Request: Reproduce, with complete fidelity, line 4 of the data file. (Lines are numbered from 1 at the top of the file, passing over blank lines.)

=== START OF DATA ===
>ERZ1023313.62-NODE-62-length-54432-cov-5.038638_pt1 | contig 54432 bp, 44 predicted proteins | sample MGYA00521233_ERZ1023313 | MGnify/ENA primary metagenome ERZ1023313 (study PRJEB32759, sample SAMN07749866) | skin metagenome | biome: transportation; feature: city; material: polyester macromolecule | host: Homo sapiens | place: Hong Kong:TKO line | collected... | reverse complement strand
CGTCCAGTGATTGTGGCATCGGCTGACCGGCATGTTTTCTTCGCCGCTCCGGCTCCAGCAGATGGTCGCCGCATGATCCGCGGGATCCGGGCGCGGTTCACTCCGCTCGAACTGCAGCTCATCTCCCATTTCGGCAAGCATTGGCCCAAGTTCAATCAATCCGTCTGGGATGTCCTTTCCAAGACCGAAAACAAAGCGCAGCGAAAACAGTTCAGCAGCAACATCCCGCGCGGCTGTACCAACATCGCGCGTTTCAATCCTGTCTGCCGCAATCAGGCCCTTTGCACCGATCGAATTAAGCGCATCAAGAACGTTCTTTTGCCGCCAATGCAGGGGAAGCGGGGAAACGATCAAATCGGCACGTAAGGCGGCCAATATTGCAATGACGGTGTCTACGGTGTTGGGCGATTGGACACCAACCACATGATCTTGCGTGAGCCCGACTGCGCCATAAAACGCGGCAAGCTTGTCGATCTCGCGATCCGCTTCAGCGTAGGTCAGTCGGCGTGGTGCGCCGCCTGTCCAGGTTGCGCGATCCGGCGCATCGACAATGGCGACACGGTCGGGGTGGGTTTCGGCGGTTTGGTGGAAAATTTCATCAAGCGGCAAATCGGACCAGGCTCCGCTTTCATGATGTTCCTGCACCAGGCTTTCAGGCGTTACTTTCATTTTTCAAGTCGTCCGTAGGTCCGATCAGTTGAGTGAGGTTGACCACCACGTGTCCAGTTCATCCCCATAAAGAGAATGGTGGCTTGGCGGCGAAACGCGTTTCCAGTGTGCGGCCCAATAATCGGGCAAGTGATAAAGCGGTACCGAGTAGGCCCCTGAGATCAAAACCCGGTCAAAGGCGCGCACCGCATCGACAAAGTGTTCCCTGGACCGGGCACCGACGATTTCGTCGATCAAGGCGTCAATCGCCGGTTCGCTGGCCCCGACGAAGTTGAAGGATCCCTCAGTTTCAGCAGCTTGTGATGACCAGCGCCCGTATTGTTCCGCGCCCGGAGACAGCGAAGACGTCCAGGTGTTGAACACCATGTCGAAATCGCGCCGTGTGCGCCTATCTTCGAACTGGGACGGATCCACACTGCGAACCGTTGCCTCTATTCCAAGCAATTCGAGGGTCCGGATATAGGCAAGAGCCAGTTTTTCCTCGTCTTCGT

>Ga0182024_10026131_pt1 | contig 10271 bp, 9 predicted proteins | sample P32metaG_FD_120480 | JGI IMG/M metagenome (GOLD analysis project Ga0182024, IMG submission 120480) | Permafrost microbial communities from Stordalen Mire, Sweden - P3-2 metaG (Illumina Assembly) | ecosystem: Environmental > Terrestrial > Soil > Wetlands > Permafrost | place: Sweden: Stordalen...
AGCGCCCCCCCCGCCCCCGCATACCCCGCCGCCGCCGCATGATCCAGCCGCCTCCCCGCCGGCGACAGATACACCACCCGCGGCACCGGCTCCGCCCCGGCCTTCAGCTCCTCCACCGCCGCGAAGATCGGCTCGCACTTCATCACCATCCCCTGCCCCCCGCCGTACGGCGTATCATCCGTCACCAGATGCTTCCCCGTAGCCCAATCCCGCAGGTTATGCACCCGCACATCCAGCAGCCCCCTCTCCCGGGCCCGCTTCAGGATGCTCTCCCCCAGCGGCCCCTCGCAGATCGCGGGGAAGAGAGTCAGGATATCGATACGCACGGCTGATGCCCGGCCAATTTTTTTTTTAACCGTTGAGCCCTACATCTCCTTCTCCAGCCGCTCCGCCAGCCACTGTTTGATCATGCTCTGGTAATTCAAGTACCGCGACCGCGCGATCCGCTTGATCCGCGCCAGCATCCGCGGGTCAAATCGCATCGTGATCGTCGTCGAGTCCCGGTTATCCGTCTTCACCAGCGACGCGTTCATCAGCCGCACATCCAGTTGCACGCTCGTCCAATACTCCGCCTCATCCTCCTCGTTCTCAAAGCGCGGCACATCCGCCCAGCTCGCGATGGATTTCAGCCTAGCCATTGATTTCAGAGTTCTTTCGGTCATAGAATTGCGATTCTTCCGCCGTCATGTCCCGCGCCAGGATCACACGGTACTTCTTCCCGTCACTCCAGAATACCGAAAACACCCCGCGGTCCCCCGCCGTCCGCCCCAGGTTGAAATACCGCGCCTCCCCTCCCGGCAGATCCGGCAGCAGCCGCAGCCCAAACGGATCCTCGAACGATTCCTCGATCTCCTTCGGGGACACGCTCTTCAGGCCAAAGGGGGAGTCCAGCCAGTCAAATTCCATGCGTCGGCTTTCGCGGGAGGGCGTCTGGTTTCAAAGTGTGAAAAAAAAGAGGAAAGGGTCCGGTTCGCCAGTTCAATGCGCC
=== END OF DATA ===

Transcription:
AGCGCCCCCCCCGCCCCCGCATACCCCGCCGCCGCCGCATGATCCAGCCGCCTCCCCGCCGGCGACAGATACACCACCCGCGGCACCGGCTCCGCCCCGGCCTTCAGCTCCTCCACCGCCGCGAAGATCGGCTCGCACTTCATCACCATCCCCTGCCCCCCGCCGTACGGCGTATCATCCGTCACCAGATGCTTCCCCGTAGCCCAATCCCGCAGGTTATGCACCCGCACATCCAGCAGCCCCCTCTCCCGGGCCCGCTTCAGGATGCTCTCCCCCAGCGGCCCCTCGCAGATCGCGGGGAAGAGAGTCAGGATATCGATACGCACGGCTGATGCCCGGCCAATTTTTTTTTTAACCGTTGAGCCCTACATCTCCTTCTCCAGCCGCTCCGCCAGCCACTGTTTGATCATGCTCTGGTAATTCAAGTACCGCGACCGCGCGATCCGCTTGATCCGCGCCAGCATCCGCGGGTCAAATCGCATCGTGATCGTCGTCGAGTCCCGGTTATCCGTCTTCACCAGCGACGCGTTCATCAGCCGCACATCCAGTTGCACGCTCGTCCAATACTCCGCCTCATCCTCCTCGTTCTCAAAGCGCGGCACATCCGCCCAGCTCGCGATGGATTTCAGCCTAGCCATTGATTTCAGAGTTCTTTCGGTCATAGAATTGCGATTCTTCCGCCGTCATGTCCCGCGCCAGGATCACACGGTACTTCTTCCCGTCACTCCAGAATACCGAAAACACCCCGCGGTCCCCCGCCGTCCGCCCCAGGTTGAAATACCGCGCCTCCCCTCCCGGCAGATCCGGCAGCAGCCGCAGCCCAAACGGATCCTCGAACGATTCCTCGATCTCCTTCGGGGACACGCTCTTCAGGCCAAAGGGGGAGTCCAGCCAGTCAAATTCCATGCGTCGGCTTTCGCGGGAGGGCGTCTGGTTTCAAAGTGTGAAAAAAAAGAGGAAAGGGTCCGGTTCGCCAGTTCAATGCGCC